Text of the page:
While HP might have been able to wash its hands clean with the TouchPad tablet PCs, it still has another aspect of its botched attempt at the tablet segment so far to take care of; the WebOS platform that it had acquired in 2010. However, HP CEO Meg Whitman has now confirmed they will come to a conclusion with the WebOS within the next two weeks.
The HP chief exec also added that the company would turn more competitive in 2013, when its new line of products hits the market. HP stands a real chance of losing its supremacy in the personal computing segment to Apple in 2012. However, HP will be readying a Windows 8 tablet next year to to stave off competition from Apple.
That HP is looking for an alternative plan and platform to move the webOS on is a logical step, as they have bought the OS from Palm at quite a hefty sum and employed many people to align it to their requirements. In the words of Whitman on the future of webOS, “This is not an easy decision, because we have a team of 600 people which is in limbo. We need to have another operating system.” Surely this means HP will have to begin their tablet race all over again, while its competitor Apple is in the process of launching the 3rd gen iPad.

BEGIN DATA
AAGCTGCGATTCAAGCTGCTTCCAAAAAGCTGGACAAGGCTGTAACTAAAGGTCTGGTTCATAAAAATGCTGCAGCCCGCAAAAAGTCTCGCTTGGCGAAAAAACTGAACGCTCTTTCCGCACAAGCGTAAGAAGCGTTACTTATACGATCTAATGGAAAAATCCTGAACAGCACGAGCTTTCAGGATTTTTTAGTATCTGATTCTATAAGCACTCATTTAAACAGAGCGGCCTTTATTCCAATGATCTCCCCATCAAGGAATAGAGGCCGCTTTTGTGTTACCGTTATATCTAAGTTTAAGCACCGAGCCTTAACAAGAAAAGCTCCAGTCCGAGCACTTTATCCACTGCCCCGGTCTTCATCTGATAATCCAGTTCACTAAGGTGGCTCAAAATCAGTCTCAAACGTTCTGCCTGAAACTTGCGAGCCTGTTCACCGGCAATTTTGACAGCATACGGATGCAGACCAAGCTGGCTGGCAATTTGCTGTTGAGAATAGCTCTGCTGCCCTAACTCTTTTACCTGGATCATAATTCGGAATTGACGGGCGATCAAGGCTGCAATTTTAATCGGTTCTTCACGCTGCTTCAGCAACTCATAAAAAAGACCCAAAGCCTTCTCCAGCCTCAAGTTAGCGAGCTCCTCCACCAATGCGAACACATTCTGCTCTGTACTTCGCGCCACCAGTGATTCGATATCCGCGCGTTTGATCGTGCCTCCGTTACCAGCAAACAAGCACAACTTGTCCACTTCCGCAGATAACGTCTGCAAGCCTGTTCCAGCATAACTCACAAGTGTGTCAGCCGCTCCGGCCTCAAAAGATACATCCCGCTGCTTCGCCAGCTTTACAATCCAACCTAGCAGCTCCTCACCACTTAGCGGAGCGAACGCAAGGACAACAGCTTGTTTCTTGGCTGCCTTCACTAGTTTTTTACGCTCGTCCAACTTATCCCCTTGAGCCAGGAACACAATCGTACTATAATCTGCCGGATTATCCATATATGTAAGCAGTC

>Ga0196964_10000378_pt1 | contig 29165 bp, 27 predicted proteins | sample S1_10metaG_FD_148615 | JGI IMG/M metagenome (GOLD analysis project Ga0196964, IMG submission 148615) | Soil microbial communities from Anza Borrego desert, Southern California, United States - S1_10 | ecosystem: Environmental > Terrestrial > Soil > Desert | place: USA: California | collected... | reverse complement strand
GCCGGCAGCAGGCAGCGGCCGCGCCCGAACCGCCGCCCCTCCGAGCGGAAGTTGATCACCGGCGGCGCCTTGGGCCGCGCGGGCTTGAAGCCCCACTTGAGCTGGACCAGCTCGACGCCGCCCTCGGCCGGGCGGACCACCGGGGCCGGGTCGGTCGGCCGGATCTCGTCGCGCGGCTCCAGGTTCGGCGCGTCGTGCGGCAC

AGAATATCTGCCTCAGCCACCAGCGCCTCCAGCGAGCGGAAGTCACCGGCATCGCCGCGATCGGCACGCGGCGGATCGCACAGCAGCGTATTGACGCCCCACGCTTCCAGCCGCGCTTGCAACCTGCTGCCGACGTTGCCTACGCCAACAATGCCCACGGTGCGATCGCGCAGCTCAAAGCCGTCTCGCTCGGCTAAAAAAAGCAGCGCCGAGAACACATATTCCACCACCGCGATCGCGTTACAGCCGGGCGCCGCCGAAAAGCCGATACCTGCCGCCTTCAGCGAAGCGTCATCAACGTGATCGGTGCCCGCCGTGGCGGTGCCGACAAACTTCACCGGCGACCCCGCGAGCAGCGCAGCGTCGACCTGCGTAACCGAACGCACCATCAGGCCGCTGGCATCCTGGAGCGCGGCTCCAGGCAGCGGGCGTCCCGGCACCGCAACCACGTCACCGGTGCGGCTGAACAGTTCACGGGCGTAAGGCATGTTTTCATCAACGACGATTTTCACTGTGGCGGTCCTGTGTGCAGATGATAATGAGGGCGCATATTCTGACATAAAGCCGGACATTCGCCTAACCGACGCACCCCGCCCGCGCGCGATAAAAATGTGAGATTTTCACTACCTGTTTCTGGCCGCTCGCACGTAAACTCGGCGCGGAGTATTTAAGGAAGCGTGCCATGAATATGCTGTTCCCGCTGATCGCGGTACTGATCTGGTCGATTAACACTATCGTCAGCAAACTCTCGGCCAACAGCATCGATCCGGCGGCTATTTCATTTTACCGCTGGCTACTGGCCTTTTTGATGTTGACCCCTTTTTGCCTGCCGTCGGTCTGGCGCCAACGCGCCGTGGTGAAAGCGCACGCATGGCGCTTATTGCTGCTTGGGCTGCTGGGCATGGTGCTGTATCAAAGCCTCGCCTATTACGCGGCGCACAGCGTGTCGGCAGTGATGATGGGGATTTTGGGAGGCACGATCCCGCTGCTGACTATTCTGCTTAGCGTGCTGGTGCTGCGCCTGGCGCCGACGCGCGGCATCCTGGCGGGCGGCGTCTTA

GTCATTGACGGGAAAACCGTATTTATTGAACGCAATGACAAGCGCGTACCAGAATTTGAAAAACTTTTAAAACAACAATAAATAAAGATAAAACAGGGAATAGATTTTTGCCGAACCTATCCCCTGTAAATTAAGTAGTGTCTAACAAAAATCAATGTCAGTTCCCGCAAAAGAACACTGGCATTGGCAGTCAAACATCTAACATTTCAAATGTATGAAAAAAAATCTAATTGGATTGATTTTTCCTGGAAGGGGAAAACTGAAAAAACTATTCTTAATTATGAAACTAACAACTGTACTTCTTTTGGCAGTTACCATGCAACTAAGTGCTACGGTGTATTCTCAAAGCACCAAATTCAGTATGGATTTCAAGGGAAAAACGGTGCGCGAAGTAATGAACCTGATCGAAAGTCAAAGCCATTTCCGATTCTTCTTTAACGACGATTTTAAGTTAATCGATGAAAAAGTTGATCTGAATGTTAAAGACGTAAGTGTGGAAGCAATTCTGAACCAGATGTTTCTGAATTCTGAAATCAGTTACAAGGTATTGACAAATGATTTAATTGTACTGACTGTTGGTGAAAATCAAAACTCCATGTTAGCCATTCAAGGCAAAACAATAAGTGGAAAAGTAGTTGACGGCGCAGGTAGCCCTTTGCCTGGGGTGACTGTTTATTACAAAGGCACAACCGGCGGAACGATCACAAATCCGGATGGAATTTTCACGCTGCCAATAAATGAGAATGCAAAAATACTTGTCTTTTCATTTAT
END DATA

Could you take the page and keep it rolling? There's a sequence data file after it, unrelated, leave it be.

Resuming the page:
Also, Whitman’s statement has led to some confusion as people try to interpret the meaning; whether HP is in need of another OS or if the tablet segment as a whole will benefit with the introduction of a new OS. Currently, the Apple iOS and Google Android are the two dominating operating systems in the tablet segment with Windows 8 set to join the party in mid 2012.
Whitman had taken over from CEO Leo Apotheker, the man held responsible for the decision to move off mobile hardware business, in September and is already having to make some tough choices.
The WebOS saga for HP has not been an easy one as the sum total of the losses that HP has accrued with its Palm WebOS venture can be pegged at a staggering 5 billion USD. The breakdown of the figure starts with the $3.3 billion that they have spent to write off all things Palm and WebOS. HP had purchased Palm at a price of $1.2 billion two years back. HP has however learned a lesson from this deal, and more prudent investments would be wise from here on out, as their CEO Meg Whitman mentioned.
The CEO though put up a brave face saying, “We will try to become the champion in 2013.”